Two sets of friends had recommended Crisp, a place we’d kind of heard about but not yet tried. Seems like it’s particularly popular for those who live in Shady Acres (just north of the Heights), kind of a neighborhood joint that tries, but somewhat misses, to turn out more than bar food. Definitely a dining establishment, reservations are required. And, of course, there’s valet parking if you can’t find something on the street.
We aren’t typically too critical of limited wines by the glass but, for a place that touts its wine selection, the offerings are unimpressive. We wished we’d understood the enomatic, vending machine style, higher quality wine offerings (1 oz, 3 oz, and 5 oz pours) when we’d started our meal as we weren’t inclined to purchase the required “tasting card” (available in varying monetary denominations; we’re told most people start with $20) when one of us just wanted one more glass of wine. There’s a large beer menu. No hard alcohol.
We started with the mussels, generously served in a wine-based broth (no cream) that needed some additional flavor, perhaps more of the billed parsley pesto or anchovy butter. The cheeseburger was the best thing we tried, although the requested medium rare came out as close to medium well. (After mentioning this to our waitress — we didn’t send it back — the manager came over and apologized, taking 1/2 off the price.) The side of truffle fries, touted by the waitress, were neither hot or crispy. The seared scallops were generously served and perfectly cooked (slightly underseasoned), but sat on a bed of short rib risotto that, like the mussels, needed an additional spark of flavor. Maybe some salt, some herb.
If we lived in the neighborhood, we’d definitely be back as perhaps we didn’t order the right things. We’d try the enomatic wine service, the pizza, and the huge meatballs and spaghetti ordered by everyone at the table sitting next to us. Not living nearby, however, means it may be a while before we get back.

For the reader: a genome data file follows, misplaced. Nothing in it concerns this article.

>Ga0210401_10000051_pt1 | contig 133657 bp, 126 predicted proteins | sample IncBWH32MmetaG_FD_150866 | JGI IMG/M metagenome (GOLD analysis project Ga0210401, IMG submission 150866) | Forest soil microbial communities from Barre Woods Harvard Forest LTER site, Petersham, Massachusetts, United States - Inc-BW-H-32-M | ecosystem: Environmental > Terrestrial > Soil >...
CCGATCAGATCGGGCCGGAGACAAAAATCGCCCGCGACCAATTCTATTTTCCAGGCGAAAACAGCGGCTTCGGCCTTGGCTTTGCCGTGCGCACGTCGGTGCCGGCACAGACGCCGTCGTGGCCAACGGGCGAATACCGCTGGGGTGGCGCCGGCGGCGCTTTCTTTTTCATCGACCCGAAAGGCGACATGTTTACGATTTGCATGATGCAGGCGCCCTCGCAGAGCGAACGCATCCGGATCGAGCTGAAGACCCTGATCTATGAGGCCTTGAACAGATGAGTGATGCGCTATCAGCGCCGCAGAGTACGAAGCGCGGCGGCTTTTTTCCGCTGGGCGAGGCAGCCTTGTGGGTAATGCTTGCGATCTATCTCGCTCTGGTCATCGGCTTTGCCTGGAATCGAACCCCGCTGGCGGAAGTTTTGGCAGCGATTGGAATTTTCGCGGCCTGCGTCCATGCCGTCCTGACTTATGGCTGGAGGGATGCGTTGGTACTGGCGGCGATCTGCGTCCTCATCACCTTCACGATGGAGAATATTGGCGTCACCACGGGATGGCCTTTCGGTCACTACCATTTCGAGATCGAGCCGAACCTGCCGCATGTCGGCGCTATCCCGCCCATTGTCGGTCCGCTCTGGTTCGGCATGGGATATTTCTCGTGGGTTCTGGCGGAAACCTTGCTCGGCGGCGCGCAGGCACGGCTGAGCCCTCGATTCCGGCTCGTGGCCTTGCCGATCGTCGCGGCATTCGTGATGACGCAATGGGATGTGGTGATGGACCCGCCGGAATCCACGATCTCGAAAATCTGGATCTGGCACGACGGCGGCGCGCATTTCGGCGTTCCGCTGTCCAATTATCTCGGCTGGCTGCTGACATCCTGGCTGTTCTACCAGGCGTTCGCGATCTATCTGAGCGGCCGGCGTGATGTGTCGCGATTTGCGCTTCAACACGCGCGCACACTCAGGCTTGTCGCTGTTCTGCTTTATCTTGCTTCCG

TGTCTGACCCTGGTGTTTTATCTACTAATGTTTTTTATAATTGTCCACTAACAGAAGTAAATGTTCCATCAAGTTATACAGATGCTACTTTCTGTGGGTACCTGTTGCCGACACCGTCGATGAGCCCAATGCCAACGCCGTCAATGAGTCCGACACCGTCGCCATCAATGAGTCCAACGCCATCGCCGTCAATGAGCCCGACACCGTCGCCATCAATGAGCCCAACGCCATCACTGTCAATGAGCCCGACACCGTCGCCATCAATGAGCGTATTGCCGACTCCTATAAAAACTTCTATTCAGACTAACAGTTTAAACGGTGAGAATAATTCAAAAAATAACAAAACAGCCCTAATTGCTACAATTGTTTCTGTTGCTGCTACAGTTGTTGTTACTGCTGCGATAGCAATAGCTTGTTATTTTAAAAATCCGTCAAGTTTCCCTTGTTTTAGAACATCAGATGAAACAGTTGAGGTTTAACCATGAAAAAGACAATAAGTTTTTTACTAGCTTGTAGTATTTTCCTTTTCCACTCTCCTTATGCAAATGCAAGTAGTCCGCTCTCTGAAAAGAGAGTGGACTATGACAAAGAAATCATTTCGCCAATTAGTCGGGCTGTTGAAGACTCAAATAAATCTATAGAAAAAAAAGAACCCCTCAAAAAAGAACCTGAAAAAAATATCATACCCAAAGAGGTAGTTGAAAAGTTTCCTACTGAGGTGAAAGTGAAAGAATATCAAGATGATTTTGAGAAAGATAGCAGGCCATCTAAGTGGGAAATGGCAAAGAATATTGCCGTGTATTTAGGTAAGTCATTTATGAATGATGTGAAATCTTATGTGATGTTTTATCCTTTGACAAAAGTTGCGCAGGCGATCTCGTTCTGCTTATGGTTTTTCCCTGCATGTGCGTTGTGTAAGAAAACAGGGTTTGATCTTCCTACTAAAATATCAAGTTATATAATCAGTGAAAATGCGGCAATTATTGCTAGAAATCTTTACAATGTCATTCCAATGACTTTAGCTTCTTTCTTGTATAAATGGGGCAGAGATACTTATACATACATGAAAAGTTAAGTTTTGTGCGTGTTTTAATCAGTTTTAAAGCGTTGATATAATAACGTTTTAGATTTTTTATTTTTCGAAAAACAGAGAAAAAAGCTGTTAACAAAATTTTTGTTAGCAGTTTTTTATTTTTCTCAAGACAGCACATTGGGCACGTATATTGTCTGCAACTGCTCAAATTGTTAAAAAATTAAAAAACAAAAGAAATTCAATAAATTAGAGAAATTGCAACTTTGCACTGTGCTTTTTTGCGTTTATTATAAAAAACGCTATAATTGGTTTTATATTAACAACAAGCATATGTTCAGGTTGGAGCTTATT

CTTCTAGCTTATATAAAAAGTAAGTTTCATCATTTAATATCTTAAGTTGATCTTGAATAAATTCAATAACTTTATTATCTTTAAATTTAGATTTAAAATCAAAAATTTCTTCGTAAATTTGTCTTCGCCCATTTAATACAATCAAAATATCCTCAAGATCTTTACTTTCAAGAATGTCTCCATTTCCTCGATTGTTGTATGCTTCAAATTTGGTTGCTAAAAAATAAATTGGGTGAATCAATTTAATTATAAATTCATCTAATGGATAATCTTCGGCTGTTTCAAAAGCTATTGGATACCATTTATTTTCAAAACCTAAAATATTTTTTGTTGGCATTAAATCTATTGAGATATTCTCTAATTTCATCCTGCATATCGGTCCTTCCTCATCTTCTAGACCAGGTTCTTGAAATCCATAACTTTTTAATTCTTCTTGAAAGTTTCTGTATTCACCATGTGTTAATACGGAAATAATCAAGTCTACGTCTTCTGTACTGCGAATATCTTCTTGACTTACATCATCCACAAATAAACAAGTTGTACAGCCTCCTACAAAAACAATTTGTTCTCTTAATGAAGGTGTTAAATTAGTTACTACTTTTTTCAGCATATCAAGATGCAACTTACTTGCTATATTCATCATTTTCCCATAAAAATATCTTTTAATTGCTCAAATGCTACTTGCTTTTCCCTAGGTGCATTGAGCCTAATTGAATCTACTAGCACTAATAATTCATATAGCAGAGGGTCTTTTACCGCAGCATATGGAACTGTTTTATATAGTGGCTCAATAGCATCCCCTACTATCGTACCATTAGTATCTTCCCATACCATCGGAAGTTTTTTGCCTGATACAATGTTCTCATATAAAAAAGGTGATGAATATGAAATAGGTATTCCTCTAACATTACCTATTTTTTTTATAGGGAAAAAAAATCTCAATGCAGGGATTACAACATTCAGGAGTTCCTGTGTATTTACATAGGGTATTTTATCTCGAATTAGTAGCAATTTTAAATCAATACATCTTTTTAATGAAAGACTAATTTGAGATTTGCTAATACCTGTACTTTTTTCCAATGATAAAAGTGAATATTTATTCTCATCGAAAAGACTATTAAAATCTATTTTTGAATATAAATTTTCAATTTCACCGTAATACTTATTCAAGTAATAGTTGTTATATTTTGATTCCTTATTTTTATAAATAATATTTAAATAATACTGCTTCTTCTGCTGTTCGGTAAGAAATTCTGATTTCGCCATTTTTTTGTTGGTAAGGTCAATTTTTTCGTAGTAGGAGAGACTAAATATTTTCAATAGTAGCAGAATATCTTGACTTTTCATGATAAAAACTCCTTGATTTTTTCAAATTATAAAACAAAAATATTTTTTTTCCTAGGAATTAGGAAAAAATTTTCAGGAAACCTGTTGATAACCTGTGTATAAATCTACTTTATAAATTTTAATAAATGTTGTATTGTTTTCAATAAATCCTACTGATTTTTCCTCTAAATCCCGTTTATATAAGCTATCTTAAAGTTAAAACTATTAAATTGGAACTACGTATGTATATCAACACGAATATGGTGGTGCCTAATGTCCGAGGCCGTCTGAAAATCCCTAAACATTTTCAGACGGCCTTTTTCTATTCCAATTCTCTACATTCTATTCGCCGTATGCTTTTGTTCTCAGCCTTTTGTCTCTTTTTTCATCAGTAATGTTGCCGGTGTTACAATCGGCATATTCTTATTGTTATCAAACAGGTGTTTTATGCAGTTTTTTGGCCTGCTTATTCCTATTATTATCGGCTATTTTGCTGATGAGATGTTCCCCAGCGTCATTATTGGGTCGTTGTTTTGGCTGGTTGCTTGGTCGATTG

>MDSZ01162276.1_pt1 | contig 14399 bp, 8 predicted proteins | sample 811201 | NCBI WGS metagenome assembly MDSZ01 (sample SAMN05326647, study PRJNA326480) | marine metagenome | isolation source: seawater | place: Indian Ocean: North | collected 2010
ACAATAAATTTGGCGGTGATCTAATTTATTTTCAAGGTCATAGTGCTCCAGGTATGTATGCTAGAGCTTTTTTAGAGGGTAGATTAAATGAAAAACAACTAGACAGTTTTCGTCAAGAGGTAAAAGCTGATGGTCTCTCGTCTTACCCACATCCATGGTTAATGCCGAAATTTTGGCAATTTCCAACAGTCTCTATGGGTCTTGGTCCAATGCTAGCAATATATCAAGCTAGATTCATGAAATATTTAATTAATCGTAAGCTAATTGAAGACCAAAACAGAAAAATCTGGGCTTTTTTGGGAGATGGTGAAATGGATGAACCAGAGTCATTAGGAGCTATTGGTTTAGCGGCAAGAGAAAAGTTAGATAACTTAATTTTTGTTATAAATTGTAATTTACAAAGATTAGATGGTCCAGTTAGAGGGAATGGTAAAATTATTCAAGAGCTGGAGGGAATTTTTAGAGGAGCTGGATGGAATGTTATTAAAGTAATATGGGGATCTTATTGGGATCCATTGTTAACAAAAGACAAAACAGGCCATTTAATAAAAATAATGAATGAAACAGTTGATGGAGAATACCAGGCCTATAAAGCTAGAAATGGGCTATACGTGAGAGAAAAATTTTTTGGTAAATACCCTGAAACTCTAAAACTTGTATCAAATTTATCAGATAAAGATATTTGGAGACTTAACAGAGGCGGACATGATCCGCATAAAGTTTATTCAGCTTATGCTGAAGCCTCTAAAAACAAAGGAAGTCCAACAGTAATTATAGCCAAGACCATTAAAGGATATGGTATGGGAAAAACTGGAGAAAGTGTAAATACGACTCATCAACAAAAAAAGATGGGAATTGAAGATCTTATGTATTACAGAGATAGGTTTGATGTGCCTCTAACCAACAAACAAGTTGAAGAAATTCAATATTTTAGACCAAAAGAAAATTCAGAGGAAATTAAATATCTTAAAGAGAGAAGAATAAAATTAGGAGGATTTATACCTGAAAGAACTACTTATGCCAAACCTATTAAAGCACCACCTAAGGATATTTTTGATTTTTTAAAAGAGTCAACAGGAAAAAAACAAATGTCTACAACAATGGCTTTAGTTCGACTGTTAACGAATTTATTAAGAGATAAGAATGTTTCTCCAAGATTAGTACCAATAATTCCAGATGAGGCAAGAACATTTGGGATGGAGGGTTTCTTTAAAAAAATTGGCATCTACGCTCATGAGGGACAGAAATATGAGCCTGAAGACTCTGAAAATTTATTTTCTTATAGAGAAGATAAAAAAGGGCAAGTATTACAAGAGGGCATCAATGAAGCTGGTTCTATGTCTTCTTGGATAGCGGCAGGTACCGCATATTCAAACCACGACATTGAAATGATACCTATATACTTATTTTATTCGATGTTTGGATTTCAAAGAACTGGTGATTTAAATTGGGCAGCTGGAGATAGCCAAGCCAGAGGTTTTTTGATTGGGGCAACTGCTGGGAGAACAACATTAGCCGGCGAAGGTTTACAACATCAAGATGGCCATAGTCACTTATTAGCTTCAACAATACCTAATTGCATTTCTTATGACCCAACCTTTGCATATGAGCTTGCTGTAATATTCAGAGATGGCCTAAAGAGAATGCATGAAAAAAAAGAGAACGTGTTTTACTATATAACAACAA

Pretty much everything the Clark Cooper restaurant group does turns to gold, and it appears Punk’s is no exception. Located right next to the group’s Coppa Osteria on Morningside in the new Rice Village mixed use complex, Punk’s is a casual, family friendly spot with the usual suspects of comfort food offerings.
We had a reservation for 7:00 on a recent Saturday evening. We arrived about a half hour early and were asked to wait at the bar, where we ended up dining since the hostess never came back for us. (And we didn’t appreciate being reported to Open Table as a “no show.”) No real harm, as the bar was a fun place to dine. Good selection of bourbon and well made classic cocktails. Slightly harried servers (as reflected in a mistaken order).
We started with the deep fried black eyed peas, a tasty riff on Coppa’s fried chickpeas. We polished those little gems off right quick. The pimento cheese (with Ritz crackers) was also really good. While we ordered the shrimp and oyster po’boy, we got just fried shrimp (no oysters), although copiously served and sided with a bag of potato chips. It was the better of our two main dishes as we regret to inform that we weren’t as impressed with the touted fried chicken. Certainly, it tasted very good, but it didn’t knock our socks off. (Anyone for a trip to Barbecue Inn?) On the other hand, the red eye gravy served on the mashed potatoes was unique and very well done, and we couldn’t criticize the sides of a biscuit and a deviled egg. We also tried the mac ‘n cheese, a traditional version that reminded us a lot of Kraft’s boxed offering (the kind with the foil packet of cheese sauce, not the powder variety). That’s not really a criticism since who doesn’t like Kraft’s.
Punk’s is close to where we live, and we’ll certainly be back to try more. Let’s see how the open air environment works as the days get hotter.